Author: Rachel Sanders
Format: DVD, NTSC format
Running Time: 49 minutes
Release Date: 2008
Did you teach your dog a fast, accurate, and independent two-on/two-off contact behavior only to find it now failing you in the competition ring? The more we compete and the longer it has been since our initial training, the more our dogs' competition contact performance seems to deviate from their training performance. Perhaps your dog's contact performance is slowing down. Or maybe she is no longer driving to the end of the contacts without you next to her. Perhaps your dog is no longer waiting for your release command and releases on her own. Or you may find yourself repeating your contact command or decelerating at the end of the contact to facilitate a stop. Worse yet, your dog may be missing contacts altogether.
Finally there's a clear-cut method for bridging this gap between training and competition so that you can achieve your ideal contact performance in the ring. This DVD will show you why your two-on/two-off performances are deteriorating. It will also provide a comprehensive training plan for "release work" on the contacts that will allow you to recreate your competition behavior in the training environment so you can fix your areas of weakness. The end result is a contact behavior in competition that is the same as the behavior your dog gives you in training.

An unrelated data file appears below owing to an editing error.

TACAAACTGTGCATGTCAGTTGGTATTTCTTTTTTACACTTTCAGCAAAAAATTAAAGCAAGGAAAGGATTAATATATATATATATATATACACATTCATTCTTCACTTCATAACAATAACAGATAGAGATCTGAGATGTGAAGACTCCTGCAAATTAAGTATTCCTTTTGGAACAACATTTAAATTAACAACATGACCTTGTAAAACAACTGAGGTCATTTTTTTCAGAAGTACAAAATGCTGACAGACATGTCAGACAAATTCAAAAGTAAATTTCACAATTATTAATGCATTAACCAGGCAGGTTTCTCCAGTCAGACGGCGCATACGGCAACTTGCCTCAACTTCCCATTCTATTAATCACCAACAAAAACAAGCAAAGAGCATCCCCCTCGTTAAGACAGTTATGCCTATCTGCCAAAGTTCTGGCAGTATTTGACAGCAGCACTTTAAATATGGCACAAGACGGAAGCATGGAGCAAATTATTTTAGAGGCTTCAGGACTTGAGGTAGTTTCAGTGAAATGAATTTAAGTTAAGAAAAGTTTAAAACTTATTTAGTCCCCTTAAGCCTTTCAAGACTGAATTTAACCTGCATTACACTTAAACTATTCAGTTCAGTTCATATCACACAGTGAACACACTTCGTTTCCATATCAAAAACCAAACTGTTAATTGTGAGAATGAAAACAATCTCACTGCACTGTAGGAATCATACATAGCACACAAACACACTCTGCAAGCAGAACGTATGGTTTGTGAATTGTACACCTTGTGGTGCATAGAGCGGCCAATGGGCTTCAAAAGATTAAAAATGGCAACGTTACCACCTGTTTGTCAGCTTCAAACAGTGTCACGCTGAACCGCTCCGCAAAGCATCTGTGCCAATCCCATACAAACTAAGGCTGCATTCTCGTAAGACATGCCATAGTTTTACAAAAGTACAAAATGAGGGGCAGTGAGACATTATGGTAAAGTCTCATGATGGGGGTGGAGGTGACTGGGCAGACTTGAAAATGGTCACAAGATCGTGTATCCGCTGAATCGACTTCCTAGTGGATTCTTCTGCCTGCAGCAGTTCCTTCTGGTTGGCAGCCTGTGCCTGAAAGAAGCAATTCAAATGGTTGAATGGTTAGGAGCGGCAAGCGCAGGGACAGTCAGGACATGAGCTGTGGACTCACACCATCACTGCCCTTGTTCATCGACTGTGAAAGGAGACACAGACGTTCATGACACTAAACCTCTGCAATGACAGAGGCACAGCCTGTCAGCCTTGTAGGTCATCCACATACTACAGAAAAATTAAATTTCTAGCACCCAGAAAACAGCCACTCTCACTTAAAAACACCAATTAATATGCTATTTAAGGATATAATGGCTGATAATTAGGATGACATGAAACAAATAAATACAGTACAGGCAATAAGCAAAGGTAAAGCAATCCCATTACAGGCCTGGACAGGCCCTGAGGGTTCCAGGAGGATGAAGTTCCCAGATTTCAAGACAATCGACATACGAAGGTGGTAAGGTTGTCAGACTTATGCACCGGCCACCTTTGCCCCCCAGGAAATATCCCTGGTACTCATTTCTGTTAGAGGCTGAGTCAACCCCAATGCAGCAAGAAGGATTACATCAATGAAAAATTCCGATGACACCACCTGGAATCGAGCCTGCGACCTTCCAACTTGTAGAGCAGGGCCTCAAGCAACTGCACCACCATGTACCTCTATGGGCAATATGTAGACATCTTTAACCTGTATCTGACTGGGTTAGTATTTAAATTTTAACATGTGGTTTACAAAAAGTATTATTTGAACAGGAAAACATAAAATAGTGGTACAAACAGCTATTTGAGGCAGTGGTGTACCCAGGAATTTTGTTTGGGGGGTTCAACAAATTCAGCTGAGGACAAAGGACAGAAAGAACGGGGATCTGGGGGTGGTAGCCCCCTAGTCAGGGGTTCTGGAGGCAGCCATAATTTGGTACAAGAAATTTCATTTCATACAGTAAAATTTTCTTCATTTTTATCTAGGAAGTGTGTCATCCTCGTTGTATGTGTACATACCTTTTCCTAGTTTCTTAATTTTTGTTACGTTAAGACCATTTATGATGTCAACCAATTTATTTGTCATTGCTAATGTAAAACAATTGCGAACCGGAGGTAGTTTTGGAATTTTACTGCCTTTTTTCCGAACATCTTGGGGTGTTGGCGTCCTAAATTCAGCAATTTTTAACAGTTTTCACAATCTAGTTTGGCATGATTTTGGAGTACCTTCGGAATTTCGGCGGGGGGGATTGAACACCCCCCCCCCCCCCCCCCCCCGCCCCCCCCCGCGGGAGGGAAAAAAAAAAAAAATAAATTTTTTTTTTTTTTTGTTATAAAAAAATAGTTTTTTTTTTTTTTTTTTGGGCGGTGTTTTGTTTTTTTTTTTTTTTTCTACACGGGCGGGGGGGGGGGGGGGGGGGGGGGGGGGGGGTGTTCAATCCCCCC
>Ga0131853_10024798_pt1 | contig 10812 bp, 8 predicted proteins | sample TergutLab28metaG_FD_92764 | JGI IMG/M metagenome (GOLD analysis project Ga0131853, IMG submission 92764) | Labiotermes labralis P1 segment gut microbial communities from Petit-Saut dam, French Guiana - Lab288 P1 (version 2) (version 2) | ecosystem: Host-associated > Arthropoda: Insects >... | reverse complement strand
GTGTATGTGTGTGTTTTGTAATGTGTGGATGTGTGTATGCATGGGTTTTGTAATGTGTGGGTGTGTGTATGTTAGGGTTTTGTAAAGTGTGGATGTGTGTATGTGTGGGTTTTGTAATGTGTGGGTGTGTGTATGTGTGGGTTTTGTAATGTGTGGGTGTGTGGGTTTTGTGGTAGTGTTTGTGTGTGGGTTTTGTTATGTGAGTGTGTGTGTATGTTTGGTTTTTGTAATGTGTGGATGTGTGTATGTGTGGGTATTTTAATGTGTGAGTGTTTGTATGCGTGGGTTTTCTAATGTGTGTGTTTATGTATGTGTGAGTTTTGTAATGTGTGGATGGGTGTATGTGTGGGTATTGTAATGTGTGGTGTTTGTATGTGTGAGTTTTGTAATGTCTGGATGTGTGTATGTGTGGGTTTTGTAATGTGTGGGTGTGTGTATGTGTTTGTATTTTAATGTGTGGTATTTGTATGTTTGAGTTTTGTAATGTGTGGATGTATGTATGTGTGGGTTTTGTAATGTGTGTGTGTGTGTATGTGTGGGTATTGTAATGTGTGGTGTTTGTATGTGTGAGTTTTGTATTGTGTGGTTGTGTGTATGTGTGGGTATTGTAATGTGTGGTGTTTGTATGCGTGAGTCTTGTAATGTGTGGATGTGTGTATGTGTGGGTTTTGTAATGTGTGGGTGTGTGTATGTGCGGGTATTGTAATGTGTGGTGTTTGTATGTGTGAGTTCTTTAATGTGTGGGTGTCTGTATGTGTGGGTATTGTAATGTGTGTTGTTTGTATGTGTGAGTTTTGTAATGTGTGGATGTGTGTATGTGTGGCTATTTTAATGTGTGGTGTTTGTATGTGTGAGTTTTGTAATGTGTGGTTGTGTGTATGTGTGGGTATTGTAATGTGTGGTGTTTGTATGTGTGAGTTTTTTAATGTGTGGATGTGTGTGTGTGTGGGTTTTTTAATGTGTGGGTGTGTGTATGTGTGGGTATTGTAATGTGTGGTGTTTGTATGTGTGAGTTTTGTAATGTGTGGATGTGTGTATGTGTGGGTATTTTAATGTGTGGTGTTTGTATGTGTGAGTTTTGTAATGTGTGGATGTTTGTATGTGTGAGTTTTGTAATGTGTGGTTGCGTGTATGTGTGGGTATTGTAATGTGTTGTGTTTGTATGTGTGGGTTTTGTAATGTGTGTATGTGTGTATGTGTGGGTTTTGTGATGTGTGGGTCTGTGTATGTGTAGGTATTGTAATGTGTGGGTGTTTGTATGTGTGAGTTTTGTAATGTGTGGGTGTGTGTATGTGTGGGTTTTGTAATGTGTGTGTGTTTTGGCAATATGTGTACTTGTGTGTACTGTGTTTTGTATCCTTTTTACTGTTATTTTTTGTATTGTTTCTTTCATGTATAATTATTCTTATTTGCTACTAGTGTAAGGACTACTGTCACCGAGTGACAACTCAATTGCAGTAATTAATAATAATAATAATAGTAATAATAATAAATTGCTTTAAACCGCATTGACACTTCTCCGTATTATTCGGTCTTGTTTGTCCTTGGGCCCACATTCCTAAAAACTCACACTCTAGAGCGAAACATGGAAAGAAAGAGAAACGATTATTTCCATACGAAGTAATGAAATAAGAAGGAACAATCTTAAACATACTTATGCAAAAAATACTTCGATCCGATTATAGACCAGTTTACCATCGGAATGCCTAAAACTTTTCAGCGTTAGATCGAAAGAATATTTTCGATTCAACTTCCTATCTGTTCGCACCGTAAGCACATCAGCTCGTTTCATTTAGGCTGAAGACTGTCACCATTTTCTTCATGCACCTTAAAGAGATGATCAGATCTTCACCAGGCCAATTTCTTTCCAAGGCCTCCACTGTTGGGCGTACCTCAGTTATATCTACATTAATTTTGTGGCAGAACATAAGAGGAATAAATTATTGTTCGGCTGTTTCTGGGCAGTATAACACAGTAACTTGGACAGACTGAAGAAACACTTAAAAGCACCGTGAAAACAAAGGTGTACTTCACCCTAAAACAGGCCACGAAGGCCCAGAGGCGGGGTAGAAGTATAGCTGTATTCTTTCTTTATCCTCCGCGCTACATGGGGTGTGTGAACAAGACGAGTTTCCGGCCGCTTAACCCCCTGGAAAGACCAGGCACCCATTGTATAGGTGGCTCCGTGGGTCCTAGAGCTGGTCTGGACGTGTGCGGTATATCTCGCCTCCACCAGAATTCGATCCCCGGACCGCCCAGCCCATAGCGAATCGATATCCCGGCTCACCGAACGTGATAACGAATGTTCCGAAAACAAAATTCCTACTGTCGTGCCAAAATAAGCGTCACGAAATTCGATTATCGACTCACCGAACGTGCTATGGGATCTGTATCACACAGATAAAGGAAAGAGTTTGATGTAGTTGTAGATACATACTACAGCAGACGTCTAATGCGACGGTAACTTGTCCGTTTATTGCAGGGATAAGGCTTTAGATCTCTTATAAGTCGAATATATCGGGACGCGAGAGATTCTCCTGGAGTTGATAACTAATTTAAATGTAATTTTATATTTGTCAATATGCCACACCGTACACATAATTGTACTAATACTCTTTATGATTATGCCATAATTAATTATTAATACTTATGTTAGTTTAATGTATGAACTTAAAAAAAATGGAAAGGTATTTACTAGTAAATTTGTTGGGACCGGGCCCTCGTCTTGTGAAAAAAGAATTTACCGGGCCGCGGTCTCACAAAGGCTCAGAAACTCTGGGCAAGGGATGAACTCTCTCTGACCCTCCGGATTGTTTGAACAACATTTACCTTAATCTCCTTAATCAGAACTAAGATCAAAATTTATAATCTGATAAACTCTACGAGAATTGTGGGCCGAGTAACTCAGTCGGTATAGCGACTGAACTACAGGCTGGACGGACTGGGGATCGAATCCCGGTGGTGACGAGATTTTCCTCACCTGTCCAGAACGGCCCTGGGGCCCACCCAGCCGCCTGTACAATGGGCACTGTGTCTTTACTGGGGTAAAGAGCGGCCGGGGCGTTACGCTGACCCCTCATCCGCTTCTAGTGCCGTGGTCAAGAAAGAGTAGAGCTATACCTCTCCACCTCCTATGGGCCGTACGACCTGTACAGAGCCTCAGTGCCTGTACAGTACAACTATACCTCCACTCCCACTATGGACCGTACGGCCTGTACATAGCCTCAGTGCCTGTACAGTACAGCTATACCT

But this program is not just for trained dogs; it's a great program to use in your initial contact training so that you avoid problems. If you are starting contact training with a new dog, you can begin the release work on the flat portion of Rachel's training program at the same time that you're training the two-on/two-off position. You can progress to other parts of the release work even before the dog is able to perform the entire contact obstacle.
About the Author
For the past 25 years, Rachel Sanders has been involved in a variety of dog training activities including competitive obedience, general pet training, hearing dog training, and agility training. In more recent years, her focus is solely on agility or agility related training. Rachel currently competes with her two Border Collies, Fable & Stuie, and her Jack Russell Terrier, Better. Rachel has put ADCH and MACH titles on multiple dogs. She and her dogs have reached the finals of the USDAA and AKC agility championships on multiple occasions, and have earned four national championships. Most recently Rachel and Fable earned a spot on the 2008 IFCS World Team.
Contacts: Bridging the Gap Between Training & Competition contains the following chapters:
- Types of Releases
- Ideal Contact Performance
- Four Handling Maneuvers for Release Work
- The Verbal Release Cue
- Release Work on the Flat
- Release Work to an Obstacle
- Human Contact Game
- Release Work on the Dogwalk: Bounce into Position
- Release Work on the Dogwalk: Whole Obstacle
- Dos and Don'ts of Release Work
- If Competition Doesn't Reflect Training
- Pre-competition Warm-up